- Keyword research, difficulty ranking, and search results tracking
- Social media, brand, and reputation monitoring and tracking
Technically, you can do SEO yourself and for free (meaning, no other costs than your own time). But like everything else, spending money on SEO can yield great dividends for your small business. You can hire a freelancer, an agency, or have someone in-house who specializes in SEO. Of course, all of these have costs associated with them. And pricing can vary from salary to hourly to retainer to commissions.
How much should a small business spend on social media marketing?
Some business owners don’t realize how much time and money go into having a solid and consistent social media strategy.
Yes, using most popular social media platforms is free, but there is a cost to doing business. When creating your social media strategy and budget, don’t forget to include the following items on your list:
- Content creation tools – photos, videos, writing, editing, e.g., Unsplash, Pexels
- Social media tools – posting, analyzing, competitive analysis, e.g., Hootsuite, Sprout Social
- Graphic design tools – creating graphics and videos, e.g., Canva, Biteable
How can small businesses control their marketing budget and spending?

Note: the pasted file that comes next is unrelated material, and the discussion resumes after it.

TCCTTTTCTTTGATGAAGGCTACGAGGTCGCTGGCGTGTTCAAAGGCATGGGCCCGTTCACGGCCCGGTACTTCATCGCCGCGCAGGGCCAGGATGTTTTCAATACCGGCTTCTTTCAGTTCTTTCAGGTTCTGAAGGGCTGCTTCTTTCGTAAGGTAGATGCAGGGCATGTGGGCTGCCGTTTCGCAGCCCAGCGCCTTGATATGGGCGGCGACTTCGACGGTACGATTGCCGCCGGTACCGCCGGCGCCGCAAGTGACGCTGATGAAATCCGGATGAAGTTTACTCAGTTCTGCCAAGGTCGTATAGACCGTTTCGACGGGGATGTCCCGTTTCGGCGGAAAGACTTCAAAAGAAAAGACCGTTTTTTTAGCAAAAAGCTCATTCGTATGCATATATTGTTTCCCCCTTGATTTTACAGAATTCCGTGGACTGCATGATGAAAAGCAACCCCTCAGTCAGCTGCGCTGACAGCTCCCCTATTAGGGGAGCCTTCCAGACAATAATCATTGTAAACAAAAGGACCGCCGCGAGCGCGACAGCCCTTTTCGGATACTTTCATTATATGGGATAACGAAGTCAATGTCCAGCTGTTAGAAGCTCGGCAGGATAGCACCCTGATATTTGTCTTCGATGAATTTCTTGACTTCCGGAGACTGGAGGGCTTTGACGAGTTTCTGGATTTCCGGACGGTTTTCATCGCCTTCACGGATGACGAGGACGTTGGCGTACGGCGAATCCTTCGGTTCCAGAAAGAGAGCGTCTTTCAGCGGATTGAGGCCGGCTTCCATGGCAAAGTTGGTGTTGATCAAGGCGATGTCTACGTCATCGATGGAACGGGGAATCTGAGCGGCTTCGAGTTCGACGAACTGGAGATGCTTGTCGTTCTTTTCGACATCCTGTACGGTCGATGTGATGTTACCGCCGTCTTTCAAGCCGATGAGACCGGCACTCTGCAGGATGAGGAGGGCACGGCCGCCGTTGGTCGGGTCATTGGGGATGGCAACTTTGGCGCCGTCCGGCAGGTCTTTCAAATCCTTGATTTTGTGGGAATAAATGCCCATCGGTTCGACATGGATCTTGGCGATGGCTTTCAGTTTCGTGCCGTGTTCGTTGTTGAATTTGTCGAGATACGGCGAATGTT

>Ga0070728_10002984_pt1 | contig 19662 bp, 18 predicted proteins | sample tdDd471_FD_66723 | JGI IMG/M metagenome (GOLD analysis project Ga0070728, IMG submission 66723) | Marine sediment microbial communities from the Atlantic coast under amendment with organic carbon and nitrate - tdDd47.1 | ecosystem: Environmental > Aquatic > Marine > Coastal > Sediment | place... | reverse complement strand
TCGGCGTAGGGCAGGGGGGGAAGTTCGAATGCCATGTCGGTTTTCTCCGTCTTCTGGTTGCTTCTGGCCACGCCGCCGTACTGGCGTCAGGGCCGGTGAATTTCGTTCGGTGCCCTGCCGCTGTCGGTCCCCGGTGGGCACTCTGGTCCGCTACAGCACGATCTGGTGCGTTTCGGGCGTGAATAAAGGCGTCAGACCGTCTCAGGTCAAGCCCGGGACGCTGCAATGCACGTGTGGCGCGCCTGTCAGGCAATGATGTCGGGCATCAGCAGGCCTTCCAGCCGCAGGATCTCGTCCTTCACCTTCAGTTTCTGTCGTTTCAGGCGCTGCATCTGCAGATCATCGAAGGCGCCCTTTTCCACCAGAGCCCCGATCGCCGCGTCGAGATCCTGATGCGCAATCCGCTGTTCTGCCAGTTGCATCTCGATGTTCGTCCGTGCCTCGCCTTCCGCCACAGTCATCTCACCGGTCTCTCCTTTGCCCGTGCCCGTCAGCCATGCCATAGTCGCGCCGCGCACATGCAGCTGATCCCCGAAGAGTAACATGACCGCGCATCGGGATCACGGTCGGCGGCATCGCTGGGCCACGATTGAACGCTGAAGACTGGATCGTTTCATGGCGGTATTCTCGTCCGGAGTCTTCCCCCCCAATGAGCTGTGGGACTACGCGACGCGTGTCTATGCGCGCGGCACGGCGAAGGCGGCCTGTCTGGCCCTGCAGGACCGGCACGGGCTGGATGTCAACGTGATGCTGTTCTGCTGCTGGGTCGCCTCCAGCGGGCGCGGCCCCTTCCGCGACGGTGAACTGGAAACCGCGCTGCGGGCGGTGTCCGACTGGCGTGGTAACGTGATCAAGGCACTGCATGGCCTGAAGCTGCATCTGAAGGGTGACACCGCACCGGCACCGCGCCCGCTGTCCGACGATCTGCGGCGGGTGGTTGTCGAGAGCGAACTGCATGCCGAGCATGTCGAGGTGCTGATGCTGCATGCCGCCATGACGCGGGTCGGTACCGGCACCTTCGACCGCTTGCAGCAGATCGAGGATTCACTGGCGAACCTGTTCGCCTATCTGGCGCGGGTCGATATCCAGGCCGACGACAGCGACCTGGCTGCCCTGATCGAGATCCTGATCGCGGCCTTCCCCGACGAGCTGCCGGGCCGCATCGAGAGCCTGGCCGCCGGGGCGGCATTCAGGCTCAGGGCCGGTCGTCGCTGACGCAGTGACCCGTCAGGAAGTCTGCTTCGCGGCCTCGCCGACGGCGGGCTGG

Now that you see that marketing your small business is no joke (at least not the haha kind), how can you control your budget and make sure you don’t overspend?
ClearSpend’s Spend Control tools put you in charge of how much gets spent and let you get as down-in-the-weeds as you want. Seriously, get deep down in there. With daily, monthly, and per-transaction limits, your marketing team won’t ever go over budget. You can even create virtual cards for each of your budget line items—like, one card for Facebook ads and one card for freelance writers. Easy peasy, lemon squeezy.
With your ClearSpend dashboard, you (or anyone you assign) can manage and update the budgets for each of your cards on an as-needed basis. You and your team members can attach receipts directly in the ClearSpend app (so your accountant doesn’t ever have to ask you for receipts again). And, your expenses can automatically be categorized to make tax time a breeze.